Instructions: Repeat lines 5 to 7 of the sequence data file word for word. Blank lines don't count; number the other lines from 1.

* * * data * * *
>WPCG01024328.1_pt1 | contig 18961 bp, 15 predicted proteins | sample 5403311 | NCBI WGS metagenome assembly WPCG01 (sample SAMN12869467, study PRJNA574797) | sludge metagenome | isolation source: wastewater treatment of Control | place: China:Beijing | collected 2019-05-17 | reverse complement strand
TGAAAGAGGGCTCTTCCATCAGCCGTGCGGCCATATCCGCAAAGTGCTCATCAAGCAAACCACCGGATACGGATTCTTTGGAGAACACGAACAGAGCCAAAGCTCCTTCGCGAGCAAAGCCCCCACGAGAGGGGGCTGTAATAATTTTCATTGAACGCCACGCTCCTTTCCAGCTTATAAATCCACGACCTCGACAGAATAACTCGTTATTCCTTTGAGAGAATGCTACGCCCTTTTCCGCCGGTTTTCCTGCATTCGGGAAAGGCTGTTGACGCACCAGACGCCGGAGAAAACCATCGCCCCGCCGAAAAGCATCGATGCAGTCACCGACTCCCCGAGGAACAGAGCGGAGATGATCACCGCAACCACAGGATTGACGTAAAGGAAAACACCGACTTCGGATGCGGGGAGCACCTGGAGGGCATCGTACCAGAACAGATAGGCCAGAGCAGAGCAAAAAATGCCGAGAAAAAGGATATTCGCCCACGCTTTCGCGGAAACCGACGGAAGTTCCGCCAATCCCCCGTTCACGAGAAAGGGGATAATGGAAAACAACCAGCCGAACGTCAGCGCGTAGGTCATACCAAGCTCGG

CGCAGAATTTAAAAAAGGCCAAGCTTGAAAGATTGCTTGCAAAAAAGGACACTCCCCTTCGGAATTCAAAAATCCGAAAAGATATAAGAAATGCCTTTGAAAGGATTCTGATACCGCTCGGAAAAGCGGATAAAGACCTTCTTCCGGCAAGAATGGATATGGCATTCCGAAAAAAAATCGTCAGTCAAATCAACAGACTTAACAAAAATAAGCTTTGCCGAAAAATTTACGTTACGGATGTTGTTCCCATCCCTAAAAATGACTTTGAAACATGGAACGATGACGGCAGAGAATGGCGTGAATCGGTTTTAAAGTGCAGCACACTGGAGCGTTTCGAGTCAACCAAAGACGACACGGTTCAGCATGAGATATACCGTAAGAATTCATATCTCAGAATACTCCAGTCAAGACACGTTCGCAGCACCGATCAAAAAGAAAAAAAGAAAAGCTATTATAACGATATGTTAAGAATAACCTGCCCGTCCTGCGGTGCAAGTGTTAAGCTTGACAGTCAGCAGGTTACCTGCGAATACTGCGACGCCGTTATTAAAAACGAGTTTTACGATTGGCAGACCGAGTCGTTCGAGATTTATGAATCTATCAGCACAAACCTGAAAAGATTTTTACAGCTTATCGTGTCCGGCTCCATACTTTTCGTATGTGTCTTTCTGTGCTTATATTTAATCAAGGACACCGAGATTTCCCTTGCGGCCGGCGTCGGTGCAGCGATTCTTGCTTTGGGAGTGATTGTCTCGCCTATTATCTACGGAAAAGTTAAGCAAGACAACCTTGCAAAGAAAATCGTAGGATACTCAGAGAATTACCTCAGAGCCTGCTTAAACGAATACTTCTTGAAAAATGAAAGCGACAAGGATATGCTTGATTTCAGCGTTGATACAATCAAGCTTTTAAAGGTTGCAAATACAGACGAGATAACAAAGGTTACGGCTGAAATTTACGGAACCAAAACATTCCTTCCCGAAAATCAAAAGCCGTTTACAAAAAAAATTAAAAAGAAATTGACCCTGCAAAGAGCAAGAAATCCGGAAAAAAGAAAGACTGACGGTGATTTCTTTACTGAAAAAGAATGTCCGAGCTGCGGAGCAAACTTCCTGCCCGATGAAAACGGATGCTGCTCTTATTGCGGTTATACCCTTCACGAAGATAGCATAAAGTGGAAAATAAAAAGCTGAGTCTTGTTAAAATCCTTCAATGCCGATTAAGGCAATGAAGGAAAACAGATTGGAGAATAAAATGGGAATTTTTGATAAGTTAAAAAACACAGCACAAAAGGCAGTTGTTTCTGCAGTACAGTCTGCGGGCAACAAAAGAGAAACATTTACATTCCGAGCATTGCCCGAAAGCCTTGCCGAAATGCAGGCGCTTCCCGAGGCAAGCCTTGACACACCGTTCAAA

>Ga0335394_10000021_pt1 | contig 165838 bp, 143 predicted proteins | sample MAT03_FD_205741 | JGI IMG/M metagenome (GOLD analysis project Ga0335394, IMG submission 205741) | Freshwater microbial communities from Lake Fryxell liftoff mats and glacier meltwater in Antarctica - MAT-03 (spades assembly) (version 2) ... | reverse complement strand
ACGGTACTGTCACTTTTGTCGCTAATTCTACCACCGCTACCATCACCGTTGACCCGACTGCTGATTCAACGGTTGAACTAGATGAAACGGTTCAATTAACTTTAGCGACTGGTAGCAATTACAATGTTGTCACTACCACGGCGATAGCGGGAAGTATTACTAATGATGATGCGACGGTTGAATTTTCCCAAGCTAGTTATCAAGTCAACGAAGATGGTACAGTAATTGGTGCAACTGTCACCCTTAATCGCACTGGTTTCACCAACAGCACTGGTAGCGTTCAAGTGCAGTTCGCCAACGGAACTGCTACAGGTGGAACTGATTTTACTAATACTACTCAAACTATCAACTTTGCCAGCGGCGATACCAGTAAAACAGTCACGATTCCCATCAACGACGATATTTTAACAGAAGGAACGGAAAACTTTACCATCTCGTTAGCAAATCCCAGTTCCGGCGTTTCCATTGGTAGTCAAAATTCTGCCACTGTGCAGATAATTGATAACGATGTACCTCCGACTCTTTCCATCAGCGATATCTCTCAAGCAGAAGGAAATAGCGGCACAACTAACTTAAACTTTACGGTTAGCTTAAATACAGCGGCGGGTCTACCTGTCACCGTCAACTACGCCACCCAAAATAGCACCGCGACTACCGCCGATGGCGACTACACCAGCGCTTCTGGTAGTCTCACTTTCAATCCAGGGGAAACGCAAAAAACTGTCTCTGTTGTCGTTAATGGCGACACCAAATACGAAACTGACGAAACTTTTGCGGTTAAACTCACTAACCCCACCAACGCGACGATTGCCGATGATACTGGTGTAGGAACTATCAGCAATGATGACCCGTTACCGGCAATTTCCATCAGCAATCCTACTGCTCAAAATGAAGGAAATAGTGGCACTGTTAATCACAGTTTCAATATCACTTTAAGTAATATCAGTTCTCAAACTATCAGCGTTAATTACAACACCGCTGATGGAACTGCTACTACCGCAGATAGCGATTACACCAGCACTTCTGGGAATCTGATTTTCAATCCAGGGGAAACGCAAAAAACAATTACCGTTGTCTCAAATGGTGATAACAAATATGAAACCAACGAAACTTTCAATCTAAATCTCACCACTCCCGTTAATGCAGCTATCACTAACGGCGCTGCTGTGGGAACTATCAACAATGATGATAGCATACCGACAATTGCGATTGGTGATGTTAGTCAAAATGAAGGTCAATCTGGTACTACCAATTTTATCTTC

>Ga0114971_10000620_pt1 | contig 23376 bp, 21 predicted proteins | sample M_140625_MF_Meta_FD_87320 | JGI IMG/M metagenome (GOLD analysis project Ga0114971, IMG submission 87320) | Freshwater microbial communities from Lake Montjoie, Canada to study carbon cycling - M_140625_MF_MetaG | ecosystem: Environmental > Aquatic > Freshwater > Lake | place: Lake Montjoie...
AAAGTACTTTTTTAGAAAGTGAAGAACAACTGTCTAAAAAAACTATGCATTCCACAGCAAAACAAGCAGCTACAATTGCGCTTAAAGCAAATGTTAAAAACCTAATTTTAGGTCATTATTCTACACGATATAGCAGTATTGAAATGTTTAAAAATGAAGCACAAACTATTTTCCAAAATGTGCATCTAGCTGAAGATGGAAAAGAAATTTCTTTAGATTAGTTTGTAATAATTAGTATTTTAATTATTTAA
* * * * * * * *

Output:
ACGGTACTGTCACTTTTGTCGCTAATTCTACCACCGCTACCATCACCGTTGACCCGACTGCTGATTCAACGGTTGAACTAGATGAAACGGTTCAATTAACTTTAGCGACTGGTAGCAATTACAATGTTGTCACTACCACGGCGATAGCGGGAAGTATTACTAATGATGATGCGACGGTTGAATTTTCCCAAGCTAGTTATCAAGTCAACGAAGATGGTACAGTAATTGGTGCAACTGTCACCCTTAATCGCACTGGTTTCACCAACAGCACTGGTAGCGTTCAAGTGCAGTTCGCCAACGGAACTGCTACAGGTGGAACTGATTTTACTAATACTACTCAAACTATCAACTTTGCCAGCGGCGATACCAGTAAAACAGTCACGATTCCCATCAACGACGATATTTTAACAGAAGGAACGGAAAACTTTACCATCTCGTTAGCAAATCCCAGTTCCGGCGTTTCCATTGGTAGTCAAAATTCTGCCACTGTGCAGATAATTGATAACGATGTACCTCCGACTCTTTCCATCAGCGATATCTCTCAAGCAGAAGGAAATAGCGGCACAACTAACTTAAACTTTACGGTTAGCTTAAATACAGCGGCGGGTCTACCTGTCACCGTCAACTACGCCACCCAAAATAGCACCGCGACTACCGCCGATGGCGACTACACCAGCGCTTCTGGTAGTCTCACTTTCAATCCAGGGGAAACGCAAAAAACTGTCTCTGTTGTCGTTAATGGCGACACCAAATACGAAACTGACGAAACTTTTGCGGTTAAACTCACTAACCCCACCAACGCGACGATTGCCGATGATACTGGTGTAGGAACTATCAGCAATGATGACCCGTTACCGGCAATTTCCATCAGCAATCCTACTGCTCAAAATGAAGGAAATAGTGGCACTGTTAATCACAGTTTCAATATCACTTTAAGTAATATCAGTTCTCAAACTATCAGCGTTAATTACAACACCGCTGATGGAACTGCTACTACCGCAGATAGCGATTACACCAGCACTTCTGGGAATCTGATTTTCAATCCAGGGGAAACGCAAAAAACAATTACCGTTGTCTCAAATGGTGATAACAAATATGAAACCAACGAAACTTTCAATCTAAATCTCACCACTCCCGTTAATGCAGCTATCACTAACGGCGCTGCTGTGGGAACTATCAACAATGATGATAGCATACCGACAATTGCGATTGGTGATGTTAGTCAAAATGAAGGTCAATCTGGTACTACCAATTTTATCTTC

>Ga0114971_10000620_pt1 | contig 23376 bp, 21 predicted proteins | sample M_140625_MF_Meta_FD_87320 | JGI IMG/M metagenome (GOLD analysis project Ga0114971, IMG submission 87320) | Freshwater microbial communities from Lake Montjoie, Canada to study carbon cycling - M_140625_MF_MetaG | ecosystem: Environmental > Aquatic > Freshwater > Lake | place: Lake Montjoie...
AAAGTACTTTTTTAGAAAGTGAAGAACAACTGTCTAAAAAAACTATGCATTCCACAGCAAAACAAGCAGCTACAATTGCGCTTAAAGCAAATGTTAAAAACCTAATTTTAGGTCATTATTCTACACGATATAGCAGTATTGAAATGTTTAAAAATGAAGCACAAACTATTTTCCAAAATGTGCATCTAGCTGAAGATGGAAAAGAAATTTCTTTAGATTAGTTTGTAATAATTAGTATTTTAATTATTTAA